WILCO IS TRYING TO BREAK YOUR HEART

If you’re not already a Wilco fan, chances are Sam Jones’s documentary I am Trying to Break your Heart (www.wilcofilm.com) isn’t going to convert you. Lately, Wilco converts are born during live shows, and I’d guess that the two sold-out concerts at the Warfield Theater on September 6th and 7th means San Francisco has discovered what it means to worship at the altar of Jeff Tweedy and Co. And just in time. In my eight-plus years of being a Wilco fan, I have never heard them sound better: more sharp and steady, more plaintive and powerful, more raw. It’s a good time to be Wilco, and it’s a good time to be a Wilco fan.

But who knew they would sound this good? Wilco’s challenges over the last two years would cripple lesser bands. As written in the JamBase preview, Wilco fought and won major artistic and legal battles last year, both externally with Reprise Records, who asked them to change their new album and then dropped the band when Tweedy refused; and internally, as growing incompatibilities between Tweedy and guitarist/keyboardist Jay Bennett forced Tweedy to ask Bennett to leave the band, not long after the departure of their founding drummer Ken Coomer and the arrival of their new one, Glenn Kotche. Director Sam Jones, who originally set out to make a standard "rockumentary," was privy to these changes, and the resulting movie gives a good account of a band at a crossroads: new label, new album, new lineup, new songs. The shows at the Warfield are the happy ending you’ll look for. Can I say it enough? Wilco has never sounded better.

I have no doubt that Wilco’s April album Yankee Hotel Foxtrot will top many critics’ year-end-best lists. It will certainly top mine: it’s a powerful, experimental work that deconstructs simple folk songs adding what Tweedy calls “holes,” which he haltingly describes as “wide open spaces between what’s supposed to be the music part,” and “sonic weight,” namely through feedback loops, a mess of percussion, radio transmissions and lots of static. It’s a complex, layered work, and the film does a good job of showing how Wilco actually builds these songs, working fully through a melody (folksy, or plaintive, or rocking) only to break it down, strip it apart and piece it back together in different ways. “There’s no reason not to destroy it,” Tweedy says in the movie, and the band thrived on the freedom and challenge of a self-engineered album, recorded all alone in their Chicago loft.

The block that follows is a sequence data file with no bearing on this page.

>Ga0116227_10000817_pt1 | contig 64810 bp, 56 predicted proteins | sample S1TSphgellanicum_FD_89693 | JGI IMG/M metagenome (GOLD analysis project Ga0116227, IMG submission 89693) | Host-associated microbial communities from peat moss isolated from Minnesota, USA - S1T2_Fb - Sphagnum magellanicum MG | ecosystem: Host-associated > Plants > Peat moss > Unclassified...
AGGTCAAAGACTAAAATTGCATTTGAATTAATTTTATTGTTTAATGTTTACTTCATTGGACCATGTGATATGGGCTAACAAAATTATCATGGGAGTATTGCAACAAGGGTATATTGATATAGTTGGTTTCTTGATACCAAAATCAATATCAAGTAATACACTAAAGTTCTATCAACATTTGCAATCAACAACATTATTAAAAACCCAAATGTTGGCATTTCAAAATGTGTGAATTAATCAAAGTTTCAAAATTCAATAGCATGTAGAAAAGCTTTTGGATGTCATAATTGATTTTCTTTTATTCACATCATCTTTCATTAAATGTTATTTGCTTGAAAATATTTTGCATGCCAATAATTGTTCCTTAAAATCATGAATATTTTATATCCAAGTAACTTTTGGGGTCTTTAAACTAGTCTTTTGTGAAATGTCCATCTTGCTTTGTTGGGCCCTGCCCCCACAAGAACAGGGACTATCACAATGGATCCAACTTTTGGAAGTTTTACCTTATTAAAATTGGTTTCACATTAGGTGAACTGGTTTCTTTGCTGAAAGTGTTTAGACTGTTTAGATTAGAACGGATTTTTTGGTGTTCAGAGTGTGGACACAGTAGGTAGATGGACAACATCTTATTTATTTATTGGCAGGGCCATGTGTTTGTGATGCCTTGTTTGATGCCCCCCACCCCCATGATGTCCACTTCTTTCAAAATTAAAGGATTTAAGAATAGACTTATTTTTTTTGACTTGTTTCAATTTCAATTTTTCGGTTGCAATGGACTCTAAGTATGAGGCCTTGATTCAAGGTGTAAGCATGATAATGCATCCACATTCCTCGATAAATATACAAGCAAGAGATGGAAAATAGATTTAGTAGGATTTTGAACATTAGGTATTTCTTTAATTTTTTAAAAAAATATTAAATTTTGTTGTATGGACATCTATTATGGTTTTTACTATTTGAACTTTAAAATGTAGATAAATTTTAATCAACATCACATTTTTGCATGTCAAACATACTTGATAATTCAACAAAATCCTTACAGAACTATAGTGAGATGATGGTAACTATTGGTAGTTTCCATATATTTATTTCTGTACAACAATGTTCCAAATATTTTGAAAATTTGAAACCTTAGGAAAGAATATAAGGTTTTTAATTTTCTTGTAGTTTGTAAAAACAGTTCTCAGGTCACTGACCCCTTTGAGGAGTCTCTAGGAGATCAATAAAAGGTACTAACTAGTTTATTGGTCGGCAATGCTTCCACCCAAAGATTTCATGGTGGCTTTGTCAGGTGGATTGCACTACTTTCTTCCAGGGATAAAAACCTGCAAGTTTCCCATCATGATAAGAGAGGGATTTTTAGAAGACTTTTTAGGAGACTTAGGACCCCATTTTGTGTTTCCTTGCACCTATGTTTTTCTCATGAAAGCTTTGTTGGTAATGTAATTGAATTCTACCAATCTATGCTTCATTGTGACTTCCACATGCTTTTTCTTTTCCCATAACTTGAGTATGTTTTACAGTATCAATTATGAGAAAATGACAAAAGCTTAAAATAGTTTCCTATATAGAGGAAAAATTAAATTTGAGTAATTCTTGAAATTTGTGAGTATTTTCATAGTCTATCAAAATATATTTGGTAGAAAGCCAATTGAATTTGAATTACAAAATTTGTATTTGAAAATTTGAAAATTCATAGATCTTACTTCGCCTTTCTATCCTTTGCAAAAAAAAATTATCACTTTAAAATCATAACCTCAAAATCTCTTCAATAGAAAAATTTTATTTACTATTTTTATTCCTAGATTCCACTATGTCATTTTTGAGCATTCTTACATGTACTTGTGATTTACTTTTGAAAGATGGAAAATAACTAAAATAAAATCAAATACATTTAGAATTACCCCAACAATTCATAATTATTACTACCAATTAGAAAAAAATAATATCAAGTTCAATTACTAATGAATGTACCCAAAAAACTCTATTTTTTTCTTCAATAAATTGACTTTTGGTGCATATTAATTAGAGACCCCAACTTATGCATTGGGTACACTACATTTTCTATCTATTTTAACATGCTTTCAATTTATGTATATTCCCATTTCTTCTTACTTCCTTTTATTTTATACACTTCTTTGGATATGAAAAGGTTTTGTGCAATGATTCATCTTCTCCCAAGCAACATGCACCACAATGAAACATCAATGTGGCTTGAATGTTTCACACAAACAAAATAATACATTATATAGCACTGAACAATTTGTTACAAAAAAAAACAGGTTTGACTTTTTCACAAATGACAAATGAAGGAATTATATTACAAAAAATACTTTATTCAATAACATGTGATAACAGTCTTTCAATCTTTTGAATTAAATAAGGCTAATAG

Also present during the loft sessions is the constant strain and disagreement between Jay Bennett and Jeff Tweedy. Bennett is portrayed as a vital but mercurial member of the band, hyper-intelligent but over-intellectualizing, and constantly striving to be “understood.” The Tweedy/Bennett falling-out is a painful piece to watch. The band sounds good with Jay, but better without him (Jeff calls their three guitar sound “obsolete”). Jay sounds awful without the band and is angry and bitter to boot. I was left wondering how much those tensions contributed to the brilliance of the album. There’s a lot of anger and sadness on Yankee Hotel Foxtrot, and a lot going on underneath the surface. But I was anxious to hear how the album sounds without Bennett.

In fact, Yankee Hotel Foxtrot is the kind of album that’s so good on its own that it makes you wonder how the songs will transfer to live performances at all. But to their credit as a band who continues to challenge themselves and branch out, Wilco has focused less in the past few years on recreating a studio sound in a live setting, and more on creating unique live versions of their songs altogether. Tweedy has re-arranged many old favorites from early albums like Being There and Summerteeth, and is playing them live with a passion and power absent from the earlier recordings. Wilco has also recently begun allowing tapers at all concerts, not because of varied setlists – Friday night and Saturday night differed by only a few songs – but because of this reinvigoration of old material into completely new songs.